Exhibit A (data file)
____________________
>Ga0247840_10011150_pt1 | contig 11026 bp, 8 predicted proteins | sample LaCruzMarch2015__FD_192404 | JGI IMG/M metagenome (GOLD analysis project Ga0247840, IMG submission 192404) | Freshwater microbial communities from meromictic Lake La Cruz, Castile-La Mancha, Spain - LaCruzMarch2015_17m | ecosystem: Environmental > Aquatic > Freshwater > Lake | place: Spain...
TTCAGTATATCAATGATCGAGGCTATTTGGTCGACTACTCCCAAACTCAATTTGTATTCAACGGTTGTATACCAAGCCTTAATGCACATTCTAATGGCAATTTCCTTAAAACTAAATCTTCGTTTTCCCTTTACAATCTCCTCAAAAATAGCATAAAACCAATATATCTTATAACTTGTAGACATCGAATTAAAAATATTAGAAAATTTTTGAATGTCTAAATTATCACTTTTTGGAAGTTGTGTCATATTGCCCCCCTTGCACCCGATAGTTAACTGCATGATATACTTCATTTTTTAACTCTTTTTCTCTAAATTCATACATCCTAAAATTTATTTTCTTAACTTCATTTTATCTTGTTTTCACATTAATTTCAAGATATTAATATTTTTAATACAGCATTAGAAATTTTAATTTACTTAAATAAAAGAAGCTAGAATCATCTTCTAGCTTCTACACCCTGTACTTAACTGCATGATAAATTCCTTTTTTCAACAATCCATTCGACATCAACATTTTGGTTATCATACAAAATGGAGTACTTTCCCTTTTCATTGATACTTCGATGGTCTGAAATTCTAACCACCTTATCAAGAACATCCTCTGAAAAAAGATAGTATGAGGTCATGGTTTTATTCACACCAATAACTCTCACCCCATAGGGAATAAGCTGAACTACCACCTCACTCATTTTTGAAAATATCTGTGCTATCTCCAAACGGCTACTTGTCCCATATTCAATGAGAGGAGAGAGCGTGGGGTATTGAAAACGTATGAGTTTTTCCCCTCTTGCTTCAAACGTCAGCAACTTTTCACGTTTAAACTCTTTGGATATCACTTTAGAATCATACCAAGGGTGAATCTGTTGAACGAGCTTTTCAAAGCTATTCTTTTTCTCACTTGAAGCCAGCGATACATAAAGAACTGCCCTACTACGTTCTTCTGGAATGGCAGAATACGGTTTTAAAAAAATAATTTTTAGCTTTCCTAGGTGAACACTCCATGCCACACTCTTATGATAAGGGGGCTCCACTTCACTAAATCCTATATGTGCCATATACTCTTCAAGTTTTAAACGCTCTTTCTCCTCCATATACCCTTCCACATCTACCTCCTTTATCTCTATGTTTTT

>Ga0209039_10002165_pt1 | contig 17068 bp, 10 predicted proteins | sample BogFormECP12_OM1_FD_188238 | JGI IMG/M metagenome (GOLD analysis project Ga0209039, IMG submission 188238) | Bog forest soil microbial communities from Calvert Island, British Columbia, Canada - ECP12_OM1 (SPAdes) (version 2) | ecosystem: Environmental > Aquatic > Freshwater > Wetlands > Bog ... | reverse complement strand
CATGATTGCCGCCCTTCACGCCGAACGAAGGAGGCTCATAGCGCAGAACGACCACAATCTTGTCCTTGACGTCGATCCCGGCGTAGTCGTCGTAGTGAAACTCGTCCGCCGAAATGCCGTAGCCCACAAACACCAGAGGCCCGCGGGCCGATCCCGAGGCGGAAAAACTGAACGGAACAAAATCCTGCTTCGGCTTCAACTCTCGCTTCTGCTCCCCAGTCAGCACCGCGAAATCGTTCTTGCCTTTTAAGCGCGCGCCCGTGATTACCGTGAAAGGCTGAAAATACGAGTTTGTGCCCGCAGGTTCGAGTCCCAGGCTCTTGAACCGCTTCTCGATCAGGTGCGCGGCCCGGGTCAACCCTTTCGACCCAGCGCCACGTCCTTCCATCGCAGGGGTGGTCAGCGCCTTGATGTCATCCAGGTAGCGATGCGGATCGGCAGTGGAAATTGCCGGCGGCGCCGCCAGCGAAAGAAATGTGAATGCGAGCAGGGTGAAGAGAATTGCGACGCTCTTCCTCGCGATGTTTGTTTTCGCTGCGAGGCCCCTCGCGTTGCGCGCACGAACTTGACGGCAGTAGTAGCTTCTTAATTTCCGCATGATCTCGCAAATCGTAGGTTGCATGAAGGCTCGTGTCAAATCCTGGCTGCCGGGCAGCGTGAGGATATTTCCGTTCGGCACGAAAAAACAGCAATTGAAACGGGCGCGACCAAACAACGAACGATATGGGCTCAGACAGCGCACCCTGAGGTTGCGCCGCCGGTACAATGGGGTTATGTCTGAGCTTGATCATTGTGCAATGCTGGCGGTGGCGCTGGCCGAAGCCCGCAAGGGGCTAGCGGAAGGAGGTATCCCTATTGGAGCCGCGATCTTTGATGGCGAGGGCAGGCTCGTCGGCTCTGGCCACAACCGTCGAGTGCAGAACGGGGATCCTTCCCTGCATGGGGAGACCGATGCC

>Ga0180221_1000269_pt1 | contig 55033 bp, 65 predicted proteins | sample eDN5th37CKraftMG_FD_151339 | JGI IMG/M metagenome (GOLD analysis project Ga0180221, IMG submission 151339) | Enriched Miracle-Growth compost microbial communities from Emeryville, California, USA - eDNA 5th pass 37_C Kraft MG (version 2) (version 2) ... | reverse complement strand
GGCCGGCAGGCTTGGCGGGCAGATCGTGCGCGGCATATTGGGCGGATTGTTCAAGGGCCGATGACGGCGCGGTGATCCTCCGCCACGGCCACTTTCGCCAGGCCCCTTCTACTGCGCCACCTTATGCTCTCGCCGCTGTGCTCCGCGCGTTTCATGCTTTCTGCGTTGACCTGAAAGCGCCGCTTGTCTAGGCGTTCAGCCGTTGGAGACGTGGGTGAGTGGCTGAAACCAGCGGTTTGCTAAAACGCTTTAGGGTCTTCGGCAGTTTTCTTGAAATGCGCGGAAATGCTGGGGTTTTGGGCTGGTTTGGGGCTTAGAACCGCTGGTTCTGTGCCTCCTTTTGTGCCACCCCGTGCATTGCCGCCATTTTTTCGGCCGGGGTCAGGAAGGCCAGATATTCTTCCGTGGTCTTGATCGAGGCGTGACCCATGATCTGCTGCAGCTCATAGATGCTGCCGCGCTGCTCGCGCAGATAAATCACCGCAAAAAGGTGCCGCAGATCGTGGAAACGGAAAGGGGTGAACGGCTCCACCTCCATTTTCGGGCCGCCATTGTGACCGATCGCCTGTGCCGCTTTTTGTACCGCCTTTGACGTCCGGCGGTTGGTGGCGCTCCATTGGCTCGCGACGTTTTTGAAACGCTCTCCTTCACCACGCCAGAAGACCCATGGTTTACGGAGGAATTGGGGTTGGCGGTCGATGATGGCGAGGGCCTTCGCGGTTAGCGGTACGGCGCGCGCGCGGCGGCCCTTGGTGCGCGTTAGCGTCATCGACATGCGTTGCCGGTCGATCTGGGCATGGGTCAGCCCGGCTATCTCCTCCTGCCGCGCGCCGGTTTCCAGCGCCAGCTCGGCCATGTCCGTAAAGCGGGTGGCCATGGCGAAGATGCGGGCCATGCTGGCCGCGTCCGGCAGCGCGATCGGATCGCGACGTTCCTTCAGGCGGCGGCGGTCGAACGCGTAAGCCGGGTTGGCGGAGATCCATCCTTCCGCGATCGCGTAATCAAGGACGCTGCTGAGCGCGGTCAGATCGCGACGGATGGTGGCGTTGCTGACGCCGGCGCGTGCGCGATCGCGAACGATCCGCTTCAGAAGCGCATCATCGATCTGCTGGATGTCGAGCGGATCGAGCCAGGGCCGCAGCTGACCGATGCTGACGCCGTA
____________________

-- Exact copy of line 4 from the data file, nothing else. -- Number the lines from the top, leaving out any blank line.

CATGATTGCCGCCCTTCACGCCGAACGAAGGAGGCTCATAGCGCAGAACGACCACAATCTTGTCCTTGACGTCGATCCCGGCGTAGTCGTCGTAGTGAAACTCGTCCGCCGAAATGCCGTAGCCCACAAACACCAGAGGCCCGCGGGCCGATCCCGAGGCGGAAAAACTGAACGGAACAAAATCCTGCTTCGGCTTCAACTCTCGCTTCTGCTCCCCAGTCAGCACCGCGAAATCGTTCTTGCCTTTTAAGCGCGCGCCCGTGATTACCGTGAAAGGCTGAAAATACGAGTTTGTGCCCGCAGGTTCGAGTCCCAGGCTCTTGAACCGCTTCTCGATCAGGTGCGCGGCCCGGGTCAACCCTTTCGACCCAGCGCCACGTCCTTCCATCGCAGGGGTGGTCAGCGCCTTGATGTCATCCAGGTAGCGATGCGGATCGGCAGTGGAAATTGCCGGCGGCGCCGCCAGCGAAAGAAATGTGAATGCGAGCAGGGTGAAGAGAATTGCGACGCTCTTCCTCGCGATGTTTGTTTTCGCTGCGAGGCCCCTCGCGTTGCGCGCACGAACTTGACGGCAGTAGTAGCTTCTTAATTTCCGCATGATCTCGCAAATCGTAGGTTGCATGAAGGCTCGTGTCAAATCCTGGCTGCCGGGCAGCGTGAGGATATTTCCGTTCGGCACGAAAAAACAGCAATTGAAACGGGCGCGACCAAACAACGAACGATATGGGCTCAGACAGCGCACCCTGAGGTTGCGCCGCCGGTACAATGGGGTTATGTCTGAGCTTGATCATTGTGCAATGCTGGCGGTGGCGCTGGCCGAAGCCCGCAAGGGGCTAGCGGAAGGAGGTATCCCTATTGGAGCCGCGATCTTTGATGGCGAGGGCAGGCTCGTCGGCTCTGGCCACAACCGTCGAGTGCAGAACGGGGATCCTTCCCTGCATGGGGAGACCGATGCC